Navigating Politics (Across the Aisle)
In order to successfully make a mark on public policy, intermediaries need to know how to navigate the ins and outs of politics, and the panelists offered insights into what has worked for them. “We’re not doing our job unless we get into the political game sometimes,” Peck said, but that doesn’t always mean adopting an adversarial stance. “We absolutely have to challenge [policymakers] when necessary,” she said, “because in the end our job is to operate in the best interest of kids and programs. In my experience, you have a better chance of being successful with [that] strategy when you’ve already developed some credibility with the folks you’re trying to influence. I have definitely seen some circumstances where advocacy groups come in when they’re new to the scene in the state capital, and they come out swinging, trying to get something big done, and that can really backfire.”
Even in a state like California with a Democratic super-majority, Peck said, “our job as intermediaries is not to take political sides. At different moments and on different issues, we’ve had to adjust our messages depending on who we were talking to. That is a critical function of ours.” Gabel pointed out that state-funded afterschool was originally a cause championed by a Republican, Arnold Schwarzenegger, and it took years to de-politicize the issue. “Part of the beauty of the long game was getting to a place where members of the Democratic leadership stopped associating afterschool with a Republican governor,” she said.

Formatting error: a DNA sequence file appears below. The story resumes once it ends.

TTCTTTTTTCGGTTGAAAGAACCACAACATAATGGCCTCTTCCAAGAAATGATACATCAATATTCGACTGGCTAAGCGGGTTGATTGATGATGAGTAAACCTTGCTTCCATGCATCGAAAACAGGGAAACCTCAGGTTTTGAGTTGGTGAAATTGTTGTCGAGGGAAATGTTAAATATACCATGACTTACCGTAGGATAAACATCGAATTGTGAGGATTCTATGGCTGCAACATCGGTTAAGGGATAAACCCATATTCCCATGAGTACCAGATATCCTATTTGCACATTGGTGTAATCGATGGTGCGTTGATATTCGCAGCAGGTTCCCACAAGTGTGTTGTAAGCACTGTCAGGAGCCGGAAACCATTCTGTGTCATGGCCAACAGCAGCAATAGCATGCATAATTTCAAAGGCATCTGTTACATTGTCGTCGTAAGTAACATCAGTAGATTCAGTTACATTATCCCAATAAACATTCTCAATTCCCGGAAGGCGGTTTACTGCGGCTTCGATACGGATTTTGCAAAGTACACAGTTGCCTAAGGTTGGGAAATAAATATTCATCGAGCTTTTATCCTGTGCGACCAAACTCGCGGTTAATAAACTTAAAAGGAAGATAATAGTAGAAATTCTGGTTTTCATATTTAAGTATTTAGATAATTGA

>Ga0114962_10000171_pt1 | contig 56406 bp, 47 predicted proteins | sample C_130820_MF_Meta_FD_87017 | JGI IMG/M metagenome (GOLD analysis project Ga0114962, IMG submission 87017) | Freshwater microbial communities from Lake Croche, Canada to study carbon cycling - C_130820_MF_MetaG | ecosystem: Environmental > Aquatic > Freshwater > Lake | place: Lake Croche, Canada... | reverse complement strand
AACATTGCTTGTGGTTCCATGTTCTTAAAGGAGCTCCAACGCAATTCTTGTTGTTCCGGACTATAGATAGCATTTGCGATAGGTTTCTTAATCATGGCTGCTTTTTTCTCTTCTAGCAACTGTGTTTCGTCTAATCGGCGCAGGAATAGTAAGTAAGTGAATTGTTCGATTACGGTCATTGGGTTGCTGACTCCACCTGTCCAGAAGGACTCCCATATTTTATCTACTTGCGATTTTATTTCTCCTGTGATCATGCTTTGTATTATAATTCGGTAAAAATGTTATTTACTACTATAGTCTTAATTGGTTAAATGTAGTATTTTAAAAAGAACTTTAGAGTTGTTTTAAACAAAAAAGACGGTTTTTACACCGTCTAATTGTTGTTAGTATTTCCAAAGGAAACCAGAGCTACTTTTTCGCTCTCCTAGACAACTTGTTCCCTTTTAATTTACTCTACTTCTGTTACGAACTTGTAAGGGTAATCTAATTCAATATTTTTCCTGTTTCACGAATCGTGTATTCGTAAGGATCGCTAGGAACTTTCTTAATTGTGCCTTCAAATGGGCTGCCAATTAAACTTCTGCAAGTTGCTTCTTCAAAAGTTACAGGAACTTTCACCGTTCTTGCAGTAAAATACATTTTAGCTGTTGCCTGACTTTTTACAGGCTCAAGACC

In Minnesota, Youthprise and its youth partners convinced a divided legislature to work across the aisle to enact reform on an issue — expanding unemployment insurance — that could easily become polarized. Commissioner Grove said that one of the keys to their success was being good listeners. “You don’t just go in and say, “Here are my 10 points, this is why you should agree with me, and that’s your meeting,” he said. “Having an actual dialogue with someone who might initially be skeptical is really important.” He also highlighted the merits of a lost art in the age of Zoom: meeting face-to-face. “If you do it right and you get youth in a room, it’s very hard for politicians to say, ‘No, we don’t want to help you.’”